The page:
- Go back to a closed network. Run all applications internally. Demand your "cloud" provider to install an internal cloud, and don't allow it to connect to the internet randomly--require it at specific times through specific ports, using an encrypted connection (for updates, etc). Then pull the plug again.
- Run two networks: internal and Internet. Don't connect the two. Ever. Don't move data from the outside in, and rarely from the inside out.
- Remove all USB and SD slots (or any other storage connection) from all computers. Just super-glue them shut. That kills the sneakernet idea but hey.
- Kill the wifi--yes the internal wifi. You don't need it. Stick with hard-wired networking. Ok maybe you need it, but you can limit it to just tablets (but not smartphones; smartphones are typically internet connected).
- Revoke the computing privileges of anyone who violates the security rules, or simply show them the door. I know it's not that easy, but damn, people, don't click on the attachment.
- ...and other draconian measures.
You'd be surprised how much you learn about what you do, why you do it, and other ways it can be done when you start with the draconian, start from scratch, assume caveware (i.e. nothing).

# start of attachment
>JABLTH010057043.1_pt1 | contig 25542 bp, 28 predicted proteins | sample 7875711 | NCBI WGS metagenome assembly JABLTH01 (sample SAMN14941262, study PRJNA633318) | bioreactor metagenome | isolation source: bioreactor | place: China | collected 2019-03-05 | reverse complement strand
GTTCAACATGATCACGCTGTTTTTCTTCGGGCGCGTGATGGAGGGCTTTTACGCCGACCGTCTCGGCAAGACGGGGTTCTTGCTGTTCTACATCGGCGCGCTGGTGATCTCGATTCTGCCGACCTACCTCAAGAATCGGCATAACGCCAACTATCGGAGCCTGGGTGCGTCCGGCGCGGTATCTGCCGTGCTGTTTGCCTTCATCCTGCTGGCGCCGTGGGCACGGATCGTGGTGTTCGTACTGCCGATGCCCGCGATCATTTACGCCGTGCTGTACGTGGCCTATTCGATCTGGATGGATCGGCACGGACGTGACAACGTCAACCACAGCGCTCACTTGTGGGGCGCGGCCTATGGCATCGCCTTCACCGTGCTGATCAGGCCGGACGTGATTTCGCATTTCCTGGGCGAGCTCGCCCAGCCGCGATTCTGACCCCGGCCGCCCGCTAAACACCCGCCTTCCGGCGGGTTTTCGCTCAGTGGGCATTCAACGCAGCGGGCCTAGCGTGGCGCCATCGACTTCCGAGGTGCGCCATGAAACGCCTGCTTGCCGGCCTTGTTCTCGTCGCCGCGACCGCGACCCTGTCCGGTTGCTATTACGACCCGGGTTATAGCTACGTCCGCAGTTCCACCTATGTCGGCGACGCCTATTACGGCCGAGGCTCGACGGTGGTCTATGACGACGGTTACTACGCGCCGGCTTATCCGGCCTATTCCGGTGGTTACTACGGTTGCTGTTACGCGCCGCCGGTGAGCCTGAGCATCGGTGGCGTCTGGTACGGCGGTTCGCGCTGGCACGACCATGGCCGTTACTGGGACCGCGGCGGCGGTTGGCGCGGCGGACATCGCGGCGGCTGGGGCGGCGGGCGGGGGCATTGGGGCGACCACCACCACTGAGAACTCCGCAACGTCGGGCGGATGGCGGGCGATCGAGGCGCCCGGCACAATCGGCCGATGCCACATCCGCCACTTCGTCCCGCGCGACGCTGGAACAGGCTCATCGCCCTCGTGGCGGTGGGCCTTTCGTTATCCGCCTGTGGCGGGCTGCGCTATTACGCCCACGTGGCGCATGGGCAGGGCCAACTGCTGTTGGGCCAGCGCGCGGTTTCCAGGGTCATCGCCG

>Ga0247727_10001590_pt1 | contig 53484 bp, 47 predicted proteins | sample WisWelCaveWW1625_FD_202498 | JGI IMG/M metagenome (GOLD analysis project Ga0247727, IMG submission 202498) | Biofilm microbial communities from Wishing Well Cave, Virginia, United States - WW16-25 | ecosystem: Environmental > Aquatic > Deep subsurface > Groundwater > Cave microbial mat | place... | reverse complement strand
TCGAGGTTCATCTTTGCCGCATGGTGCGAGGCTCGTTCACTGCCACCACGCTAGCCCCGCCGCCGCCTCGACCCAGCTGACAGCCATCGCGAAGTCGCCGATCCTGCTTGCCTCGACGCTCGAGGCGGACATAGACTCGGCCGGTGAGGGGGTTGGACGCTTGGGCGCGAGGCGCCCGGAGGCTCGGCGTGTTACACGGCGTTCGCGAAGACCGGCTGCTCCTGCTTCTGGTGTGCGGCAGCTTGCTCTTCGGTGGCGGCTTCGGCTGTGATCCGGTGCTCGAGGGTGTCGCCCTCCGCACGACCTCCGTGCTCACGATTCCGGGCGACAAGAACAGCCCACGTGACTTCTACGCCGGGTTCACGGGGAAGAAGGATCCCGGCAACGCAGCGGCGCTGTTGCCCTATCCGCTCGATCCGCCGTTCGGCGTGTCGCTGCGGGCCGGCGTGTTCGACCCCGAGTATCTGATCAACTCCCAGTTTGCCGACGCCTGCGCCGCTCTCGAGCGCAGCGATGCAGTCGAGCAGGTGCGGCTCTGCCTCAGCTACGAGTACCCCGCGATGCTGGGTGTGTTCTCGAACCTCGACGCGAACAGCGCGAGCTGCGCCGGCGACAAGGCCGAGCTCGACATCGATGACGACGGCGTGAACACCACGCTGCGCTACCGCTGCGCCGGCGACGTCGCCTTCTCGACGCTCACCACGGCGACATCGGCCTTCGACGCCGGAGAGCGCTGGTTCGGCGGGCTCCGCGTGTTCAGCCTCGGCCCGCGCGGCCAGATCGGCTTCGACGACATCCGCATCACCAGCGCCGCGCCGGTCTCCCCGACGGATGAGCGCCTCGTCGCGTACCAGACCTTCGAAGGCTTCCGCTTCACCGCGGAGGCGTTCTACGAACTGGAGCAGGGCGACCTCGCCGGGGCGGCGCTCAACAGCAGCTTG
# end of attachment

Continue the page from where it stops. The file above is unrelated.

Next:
What can you do without? What can you do differently? What happens when instead of emailing someone, you sit down and talk with them. Or print a couple of copies, hand them out, and talk about it? What positive effects flow from that interaction? What can you gain from doing less?
Everything's out to get us. Feels that way sometimes, doesn't it. So close the airports, stop all trade of agricultural products, shut down everything. Don't venture outside, and if you have to, wear a mask.
But that's no way to live, of course.
So what's the proportional and functional response such that we can continue to live and operate in what appears to be an increasingly dangerous world?
I'm not sure. But do voting machines really need any electronics at all? And if so, do they need to be networked? No, and no. And software to run cities and utilities do not really need to run on the Internet; there's no intrinsic need for cloud computing, or at least internet-connected "cloud" computing.
This Effects My Project
I love tech, I love what's next, and I'm working on something super fun and cool and very next but it has one big problem: it's an internet-connected device, and I really don't know the answer to the security issue. Even assuming we had the ability to make it the most secure thing ever, it will be open to attack, which means it will likely be attacked, which means someone might be able to control it remotely, which would be very, very dangerous.
So I'm thinking a lot about how to pull the plug, or whether it really needs to be internet connected at all, or just sometimes. Right now I'm leaning toward pulling the plug, but enabling the transfer of data in some way, just not directly from the internet.
I'm glad I'm not a city. But if you are a city and want to learn about pulling the plug but still running your systems, fell free to contact me for help.